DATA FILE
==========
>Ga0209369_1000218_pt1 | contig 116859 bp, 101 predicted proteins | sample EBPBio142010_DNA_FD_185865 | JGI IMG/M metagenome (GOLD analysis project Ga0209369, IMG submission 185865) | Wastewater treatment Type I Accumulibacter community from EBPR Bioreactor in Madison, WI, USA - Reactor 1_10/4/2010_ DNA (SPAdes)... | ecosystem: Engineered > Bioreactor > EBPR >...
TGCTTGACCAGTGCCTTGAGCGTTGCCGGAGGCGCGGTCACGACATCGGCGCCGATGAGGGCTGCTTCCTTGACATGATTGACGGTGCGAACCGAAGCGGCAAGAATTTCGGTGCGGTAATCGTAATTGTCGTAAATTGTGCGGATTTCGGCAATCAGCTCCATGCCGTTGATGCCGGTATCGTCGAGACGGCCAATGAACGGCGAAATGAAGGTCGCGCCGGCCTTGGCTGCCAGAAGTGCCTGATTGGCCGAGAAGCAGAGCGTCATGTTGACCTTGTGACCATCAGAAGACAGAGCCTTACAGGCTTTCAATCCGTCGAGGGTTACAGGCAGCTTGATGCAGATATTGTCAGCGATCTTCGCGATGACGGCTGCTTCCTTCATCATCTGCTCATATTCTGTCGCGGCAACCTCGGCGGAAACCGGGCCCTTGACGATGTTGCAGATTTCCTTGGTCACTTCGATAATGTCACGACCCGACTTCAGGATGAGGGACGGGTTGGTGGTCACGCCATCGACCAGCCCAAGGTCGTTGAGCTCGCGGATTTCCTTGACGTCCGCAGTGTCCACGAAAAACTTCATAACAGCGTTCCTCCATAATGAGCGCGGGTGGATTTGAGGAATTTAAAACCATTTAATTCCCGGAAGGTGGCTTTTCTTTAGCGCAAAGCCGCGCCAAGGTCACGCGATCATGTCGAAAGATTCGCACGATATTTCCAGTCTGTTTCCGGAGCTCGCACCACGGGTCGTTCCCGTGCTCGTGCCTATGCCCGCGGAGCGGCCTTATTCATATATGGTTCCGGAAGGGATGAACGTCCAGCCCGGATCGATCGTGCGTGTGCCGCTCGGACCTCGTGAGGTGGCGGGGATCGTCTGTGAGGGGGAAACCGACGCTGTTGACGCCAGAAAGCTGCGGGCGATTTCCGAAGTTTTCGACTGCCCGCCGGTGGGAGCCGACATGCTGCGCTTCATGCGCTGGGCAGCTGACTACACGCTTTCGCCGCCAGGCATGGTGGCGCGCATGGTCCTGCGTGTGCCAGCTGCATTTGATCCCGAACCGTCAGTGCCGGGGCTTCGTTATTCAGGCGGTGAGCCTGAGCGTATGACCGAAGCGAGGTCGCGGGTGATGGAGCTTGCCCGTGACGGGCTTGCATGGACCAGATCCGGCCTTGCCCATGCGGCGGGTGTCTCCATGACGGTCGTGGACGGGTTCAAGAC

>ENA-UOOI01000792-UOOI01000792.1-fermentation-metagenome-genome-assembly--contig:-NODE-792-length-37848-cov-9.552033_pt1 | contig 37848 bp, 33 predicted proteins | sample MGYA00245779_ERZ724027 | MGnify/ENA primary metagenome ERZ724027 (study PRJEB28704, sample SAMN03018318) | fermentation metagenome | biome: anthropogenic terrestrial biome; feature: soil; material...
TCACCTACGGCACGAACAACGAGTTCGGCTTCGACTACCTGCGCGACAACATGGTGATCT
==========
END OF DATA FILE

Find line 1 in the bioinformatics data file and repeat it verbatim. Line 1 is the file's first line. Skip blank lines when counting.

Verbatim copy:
>Ga0209369_1000218_pt1 | contig 116859 bp, 101 predicted proteins | sample EBPBio142010_DNA_FD_185865 | JGI IMG/M metagenome (GOLD analysis project Ga0209369, IMG submission 185865) | Wastewater treatment Type I Accumulibacter community from EBPR Bioreactor in Madison, WI, USA - Reactor 1_10/4/2010_ DNA (SPAdes)... | ecosystem: Engineered > Bioreactor > EBPR >...